The young monk was troubled.
He knew that he was meant to be a monk from a very young age, and yet, life at the monastery was not satisfying anymore. He noticed his own anger at silly things. His impatience with himself and others, his petulance, his fear, his sadness- all seemed so overwhelming. He had trouble remembering why he was here. He resolved to see the Abbot.
The Abbott had been a monk for over sixty years, and had a reputation for great kindness and great wisdom. He saw the troubled monk at once, listening with patience as the brother poured out his heart.
“And so, I fear , Father Abbot, that I am not a very good monk,” the troubled brother concluded. “What should I do?”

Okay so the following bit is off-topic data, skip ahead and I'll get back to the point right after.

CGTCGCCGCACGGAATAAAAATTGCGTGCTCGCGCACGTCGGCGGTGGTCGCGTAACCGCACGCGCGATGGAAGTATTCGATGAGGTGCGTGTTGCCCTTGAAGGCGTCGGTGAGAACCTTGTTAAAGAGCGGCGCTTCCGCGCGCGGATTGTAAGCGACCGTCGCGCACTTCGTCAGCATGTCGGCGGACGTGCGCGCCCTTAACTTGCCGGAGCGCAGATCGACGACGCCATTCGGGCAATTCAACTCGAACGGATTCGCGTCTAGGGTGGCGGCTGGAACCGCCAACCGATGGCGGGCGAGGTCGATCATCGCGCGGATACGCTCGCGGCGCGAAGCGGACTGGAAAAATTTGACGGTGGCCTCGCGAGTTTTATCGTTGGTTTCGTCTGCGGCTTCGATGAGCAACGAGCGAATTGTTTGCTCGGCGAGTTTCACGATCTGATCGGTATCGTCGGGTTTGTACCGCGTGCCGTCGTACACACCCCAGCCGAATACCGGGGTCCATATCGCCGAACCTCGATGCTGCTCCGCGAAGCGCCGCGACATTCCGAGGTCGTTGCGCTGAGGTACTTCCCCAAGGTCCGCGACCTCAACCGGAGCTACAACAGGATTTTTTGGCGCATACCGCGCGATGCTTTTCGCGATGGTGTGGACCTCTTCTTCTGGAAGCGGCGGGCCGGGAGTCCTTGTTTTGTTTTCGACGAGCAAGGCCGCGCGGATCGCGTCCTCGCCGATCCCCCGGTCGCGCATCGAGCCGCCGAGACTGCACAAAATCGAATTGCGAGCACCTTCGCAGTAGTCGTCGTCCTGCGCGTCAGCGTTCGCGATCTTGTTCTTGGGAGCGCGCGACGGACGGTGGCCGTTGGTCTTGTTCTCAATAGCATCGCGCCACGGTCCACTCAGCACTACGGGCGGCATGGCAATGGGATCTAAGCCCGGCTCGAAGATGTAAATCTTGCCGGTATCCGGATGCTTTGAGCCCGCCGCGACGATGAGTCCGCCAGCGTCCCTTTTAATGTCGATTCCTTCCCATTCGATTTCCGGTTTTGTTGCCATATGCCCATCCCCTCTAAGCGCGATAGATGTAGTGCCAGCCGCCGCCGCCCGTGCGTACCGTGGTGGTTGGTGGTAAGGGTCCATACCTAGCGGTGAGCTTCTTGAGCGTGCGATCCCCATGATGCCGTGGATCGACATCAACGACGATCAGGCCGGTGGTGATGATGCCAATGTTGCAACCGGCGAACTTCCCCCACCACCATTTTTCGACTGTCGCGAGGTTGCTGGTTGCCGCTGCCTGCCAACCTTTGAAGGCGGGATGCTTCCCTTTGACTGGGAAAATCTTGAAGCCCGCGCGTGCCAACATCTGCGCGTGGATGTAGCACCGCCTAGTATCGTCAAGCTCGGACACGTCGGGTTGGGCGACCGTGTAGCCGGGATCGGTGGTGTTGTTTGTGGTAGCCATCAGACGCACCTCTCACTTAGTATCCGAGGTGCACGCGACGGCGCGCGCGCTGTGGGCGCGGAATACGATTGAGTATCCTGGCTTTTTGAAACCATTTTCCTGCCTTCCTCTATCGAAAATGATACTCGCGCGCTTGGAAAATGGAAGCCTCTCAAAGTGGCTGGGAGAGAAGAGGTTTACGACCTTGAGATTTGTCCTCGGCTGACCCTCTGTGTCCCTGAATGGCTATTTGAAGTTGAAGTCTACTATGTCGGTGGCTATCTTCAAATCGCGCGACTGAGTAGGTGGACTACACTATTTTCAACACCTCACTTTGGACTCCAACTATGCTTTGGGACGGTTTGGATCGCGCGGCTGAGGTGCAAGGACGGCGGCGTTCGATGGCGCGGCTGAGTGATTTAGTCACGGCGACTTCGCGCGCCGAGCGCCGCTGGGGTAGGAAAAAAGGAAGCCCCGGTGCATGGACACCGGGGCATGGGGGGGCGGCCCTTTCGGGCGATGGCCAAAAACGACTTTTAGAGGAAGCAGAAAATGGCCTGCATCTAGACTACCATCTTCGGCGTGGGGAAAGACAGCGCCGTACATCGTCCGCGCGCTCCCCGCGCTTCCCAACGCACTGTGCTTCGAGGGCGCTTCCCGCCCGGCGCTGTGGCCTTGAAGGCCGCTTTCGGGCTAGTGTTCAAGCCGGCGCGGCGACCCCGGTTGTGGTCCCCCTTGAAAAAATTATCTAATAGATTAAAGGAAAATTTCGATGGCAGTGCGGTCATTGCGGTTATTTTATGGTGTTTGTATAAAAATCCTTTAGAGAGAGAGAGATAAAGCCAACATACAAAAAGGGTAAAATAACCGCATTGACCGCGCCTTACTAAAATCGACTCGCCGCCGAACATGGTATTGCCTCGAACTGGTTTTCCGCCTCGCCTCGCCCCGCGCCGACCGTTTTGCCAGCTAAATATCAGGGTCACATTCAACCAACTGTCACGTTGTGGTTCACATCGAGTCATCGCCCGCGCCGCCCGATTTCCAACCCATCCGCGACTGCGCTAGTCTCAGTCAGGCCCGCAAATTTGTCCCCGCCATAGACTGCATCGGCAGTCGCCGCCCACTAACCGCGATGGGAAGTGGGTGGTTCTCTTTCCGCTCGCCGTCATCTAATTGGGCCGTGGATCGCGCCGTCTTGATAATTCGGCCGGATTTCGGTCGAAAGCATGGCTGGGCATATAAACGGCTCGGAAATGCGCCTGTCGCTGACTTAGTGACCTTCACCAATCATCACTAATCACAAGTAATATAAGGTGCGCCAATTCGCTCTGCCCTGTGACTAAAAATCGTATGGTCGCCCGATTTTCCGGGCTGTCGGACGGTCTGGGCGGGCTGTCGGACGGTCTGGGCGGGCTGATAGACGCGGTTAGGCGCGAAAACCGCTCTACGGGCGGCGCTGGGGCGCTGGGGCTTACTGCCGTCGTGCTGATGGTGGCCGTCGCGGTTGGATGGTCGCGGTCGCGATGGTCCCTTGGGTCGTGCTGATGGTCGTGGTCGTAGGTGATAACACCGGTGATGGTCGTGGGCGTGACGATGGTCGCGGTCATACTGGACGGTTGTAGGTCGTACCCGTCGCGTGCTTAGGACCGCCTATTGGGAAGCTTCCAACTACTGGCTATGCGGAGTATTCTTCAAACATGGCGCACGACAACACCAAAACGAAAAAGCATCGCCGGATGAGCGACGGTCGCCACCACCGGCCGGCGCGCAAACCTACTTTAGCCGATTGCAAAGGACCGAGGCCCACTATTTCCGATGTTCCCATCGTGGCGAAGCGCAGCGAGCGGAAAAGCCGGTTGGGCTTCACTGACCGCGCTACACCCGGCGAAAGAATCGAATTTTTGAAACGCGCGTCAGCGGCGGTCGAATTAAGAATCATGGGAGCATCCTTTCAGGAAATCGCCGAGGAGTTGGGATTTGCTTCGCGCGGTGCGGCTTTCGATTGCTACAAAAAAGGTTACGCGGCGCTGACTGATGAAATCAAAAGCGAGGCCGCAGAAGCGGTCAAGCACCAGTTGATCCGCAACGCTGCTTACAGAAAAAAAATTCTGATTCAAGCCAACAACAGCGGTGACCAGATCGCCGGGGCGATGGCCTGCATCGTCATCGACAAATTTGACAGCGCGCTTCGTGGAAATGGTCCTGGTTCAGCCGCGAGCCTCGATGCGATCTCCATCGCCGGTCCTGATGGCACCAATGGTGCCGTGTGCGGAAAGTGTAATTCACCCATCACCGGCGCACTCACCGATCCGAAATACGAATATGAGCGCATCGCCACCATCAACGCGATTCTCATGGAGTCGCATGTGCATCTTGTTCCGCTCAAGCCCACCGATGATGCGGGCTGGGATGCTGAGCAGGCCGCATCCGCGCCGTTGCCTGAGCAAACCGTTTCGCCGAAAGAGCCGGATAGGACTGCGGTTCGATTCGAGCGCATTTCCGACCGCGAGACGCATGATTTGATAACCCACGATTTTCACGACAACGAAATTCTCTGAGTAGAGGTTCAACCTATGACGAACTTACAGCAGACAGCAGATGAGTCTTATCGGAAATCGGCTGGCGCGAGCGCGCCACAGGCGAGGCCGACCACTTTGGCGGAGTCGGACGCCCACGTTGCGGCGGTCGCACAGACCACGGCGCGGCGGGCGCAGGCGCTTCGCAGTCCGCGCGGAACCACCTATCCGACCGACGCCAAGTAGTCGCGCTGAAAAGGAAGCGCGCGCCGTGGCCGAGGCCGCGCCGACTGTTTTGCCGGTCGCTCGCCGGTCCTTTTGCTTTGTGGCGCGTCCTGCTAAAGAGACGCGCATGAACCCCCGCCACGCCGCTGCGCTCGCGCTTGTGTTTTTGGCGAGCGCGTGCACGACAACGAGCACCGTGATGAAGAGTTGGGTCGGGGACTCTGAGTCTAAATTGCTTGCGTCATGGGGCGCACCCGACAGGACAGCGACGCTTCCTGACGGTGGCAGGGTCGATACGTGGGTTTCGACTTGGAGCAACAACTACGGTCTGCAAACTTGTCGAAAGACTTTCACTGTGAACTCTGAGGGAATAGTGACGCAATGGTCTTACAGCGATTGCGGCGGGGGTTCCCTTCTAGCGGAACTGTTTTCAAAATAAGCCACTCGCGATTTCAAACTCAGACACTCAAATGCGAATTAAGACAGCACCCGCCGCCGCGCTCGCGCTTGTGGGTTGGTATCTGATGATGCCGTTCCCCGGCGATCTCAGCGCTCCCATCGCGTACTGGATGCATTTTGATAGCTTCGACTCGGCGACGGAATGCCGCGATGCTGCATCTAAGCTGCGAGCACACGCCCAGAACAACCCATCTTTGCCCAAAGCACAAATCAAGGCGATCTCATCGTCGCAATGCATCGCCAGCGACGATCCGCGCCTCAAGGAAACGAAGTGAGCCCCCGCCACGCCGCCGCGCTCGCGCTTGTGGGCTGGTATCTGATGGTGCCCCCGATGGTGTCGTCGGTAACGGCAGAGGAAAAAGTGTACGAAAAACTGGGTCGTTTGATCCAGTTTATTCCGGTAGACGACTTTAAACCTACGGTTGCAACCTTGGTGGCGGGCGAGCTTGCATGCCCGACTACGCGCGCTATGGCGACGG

The Abbot took a slow, deep breath. “Is there any one here, one of our brothers, that you find it very difficult to love?” he asked.
The brother, slightly stunned by the question, thought for a moment. He thought of Brother Lee. Ever since he had been at the monastery, Brother Lee had galled him. He didn’t know whether it was real or imagined, but he always thought Brother Lee was mocking, uncouth and patronizing. And he smelled funny.
“Yes, Father Abbot, there is one such brother.”
“Then, my son, you are assigned to be his servant. You are to share work and meals and prayers next to him for the next ten days- but he is not to know that this is an assignment from me. You and I are the only ones who will know. Then in ten days, return and we will talk.” The Abbot then left the room.